ED triage nurses tell pediatric patients, "We are checking all school age children who come into the ED to make sure they are safe at school."
"We then ask if they have ever been bullied or if they are being bullied at school now," says Callahan.
If the answer is yes, ED nurses ask the parent or guardian if it has been reported to the school. "If it has been reported, we encourage the family to stay on top of the school to ensure the child's safety. We notify the primary care doctor to ensure the mental health of the child," says Callahan.
ED physicians perform a brief psychiatric screening to see if the child is in imminent danger of self-harm.
A 12-year-old girl came to the ED significantly withdrawn, and ED nurses learned this condition was due to bullying. "We did a physical and mental health evaluation in the ED. She was admitted to a child psych facility for further treatment," says Callahan.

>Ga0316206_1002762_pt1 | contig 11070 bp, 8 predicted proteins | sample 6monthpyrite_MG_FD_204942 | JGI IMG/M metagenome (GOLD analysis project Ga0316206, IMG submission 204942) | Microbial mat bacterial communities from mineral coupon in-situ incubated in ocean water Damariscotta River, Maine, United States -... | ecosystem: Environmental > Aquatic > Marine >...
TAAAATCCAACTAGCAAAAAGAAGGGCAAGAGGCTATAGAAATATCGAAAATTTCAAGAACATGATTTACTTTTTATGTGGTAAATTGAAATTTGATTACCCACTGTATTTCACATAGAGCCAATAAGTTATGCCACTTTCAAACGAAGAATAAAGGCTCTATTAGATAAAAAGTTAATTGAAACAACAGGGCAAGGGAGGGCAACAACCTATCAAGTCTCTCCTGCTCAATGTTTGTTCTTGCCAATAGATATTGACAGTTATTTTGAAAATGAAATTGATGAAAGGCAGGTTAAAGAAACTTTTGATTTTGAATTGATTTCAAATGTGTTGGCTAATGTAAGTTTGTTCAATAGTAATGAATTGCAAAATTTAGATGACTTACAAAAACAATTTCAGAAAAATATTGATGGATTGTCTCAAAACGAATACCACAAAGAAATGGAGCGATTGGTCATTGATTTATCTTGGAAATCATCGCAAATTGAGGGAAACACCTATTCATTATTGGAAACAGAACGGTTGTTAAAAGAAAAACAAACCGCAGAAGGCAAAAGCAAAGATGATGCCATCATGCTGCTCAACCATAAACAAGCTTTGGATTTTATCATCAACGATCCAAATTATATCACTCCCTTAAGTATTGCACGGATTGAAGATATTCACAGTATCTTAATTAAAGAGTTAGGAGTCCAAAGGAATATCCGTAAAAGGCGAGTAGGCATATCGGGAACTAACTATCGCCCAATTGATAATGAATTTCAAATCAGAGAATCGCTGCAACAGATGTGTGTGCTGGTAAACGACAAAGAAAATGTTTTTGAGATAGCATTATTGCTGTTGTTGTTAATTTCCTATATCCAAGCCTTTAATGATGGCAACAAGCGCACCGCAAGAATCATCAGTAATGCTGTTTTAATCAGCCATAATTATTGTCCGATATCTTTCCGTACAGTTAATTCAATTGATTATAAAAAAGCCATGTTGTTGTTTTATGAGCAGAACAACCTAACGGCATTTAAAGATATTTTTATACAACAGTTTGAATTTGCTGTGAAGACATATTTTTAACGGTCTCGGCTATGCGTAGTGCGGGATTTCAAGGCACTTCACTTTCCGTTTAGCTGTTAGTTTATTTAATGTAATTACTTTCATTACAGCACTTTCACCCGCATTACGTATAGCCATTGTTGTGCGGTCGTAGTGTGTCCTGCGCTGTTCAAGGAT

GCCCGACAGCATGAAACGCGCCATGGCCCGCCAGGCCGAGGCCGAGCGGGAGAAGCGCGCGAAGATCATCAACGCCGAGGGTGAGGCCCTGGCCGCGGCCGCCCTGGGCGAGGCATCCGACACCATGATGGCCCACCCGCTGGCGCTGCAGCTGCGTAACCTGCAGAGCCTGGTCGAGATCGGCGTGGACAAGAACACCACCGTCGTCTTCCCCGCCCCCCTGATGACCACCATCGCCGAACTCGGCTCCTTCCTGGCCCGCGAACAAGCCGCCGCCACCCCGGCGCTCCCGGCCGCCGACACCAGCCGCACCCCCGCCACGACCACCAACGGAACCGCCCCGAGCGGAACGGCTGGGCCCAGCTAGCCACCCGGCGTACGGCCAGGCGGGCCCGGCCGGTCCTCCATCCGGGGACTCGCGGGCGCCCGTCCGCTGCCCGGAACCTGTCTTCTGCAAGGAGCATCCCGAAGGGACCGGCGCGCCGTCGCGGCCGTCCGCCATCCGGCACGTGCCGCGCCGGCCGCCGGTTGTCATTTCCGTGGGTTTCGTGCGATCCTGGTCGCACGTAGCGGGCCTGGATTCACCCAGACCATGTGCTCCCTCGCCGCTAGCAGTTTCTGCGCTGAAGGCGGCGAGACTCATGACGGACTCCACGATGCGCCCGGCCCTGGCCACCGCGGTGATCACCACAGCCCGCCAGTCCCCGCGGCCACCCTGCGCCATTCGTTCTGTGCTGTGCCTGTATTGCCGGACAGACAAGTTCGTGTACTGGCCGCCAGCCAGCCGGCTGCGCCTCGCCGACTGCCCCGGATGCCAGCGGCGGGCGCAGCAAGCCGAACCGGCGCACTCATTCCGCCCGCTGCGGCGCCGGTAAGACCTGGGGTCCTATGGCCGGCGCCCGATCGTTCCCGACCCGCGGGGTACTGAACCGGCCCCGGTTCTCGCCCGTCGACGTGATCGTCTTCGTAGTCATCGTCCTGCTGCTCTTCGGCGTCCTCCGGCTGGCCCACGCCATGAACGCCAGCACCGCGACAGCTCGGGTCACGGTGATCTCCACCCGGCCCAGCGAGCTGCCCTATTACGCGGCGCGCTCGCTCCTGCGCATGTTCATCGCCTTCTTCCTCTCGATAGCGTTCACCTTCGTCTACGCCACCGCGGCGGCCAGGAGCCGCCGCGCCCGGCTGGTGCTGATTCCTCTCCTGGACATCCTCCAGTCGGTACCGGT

If there are concerns about the child harming him or herself, ED nurses contact child psychiatry to evaluate the patient while still in the ED. "If the child has mental health issues, but does not appear to be at risk of imminent danger, we refer them to our child psychiatry outpatient department for close follow-up," says Callahan.
Families are encouraged to file a report with the school if they have not already done so.
Callahan cared for a 10-year-old boy who had been nauseous and vomiting for nine days, and she learned that he had had problems with bullying. "The child looked quite well physically, and blood work did not show any sign of dehydration," says Callahan. "It was determined that some of the abdominal complaints may be attributed to his bullying at school."
ED nurses notified the child's primary care physician. "She was happy to have been informed of this information and planned to have close follow-up with the family," says Callahan.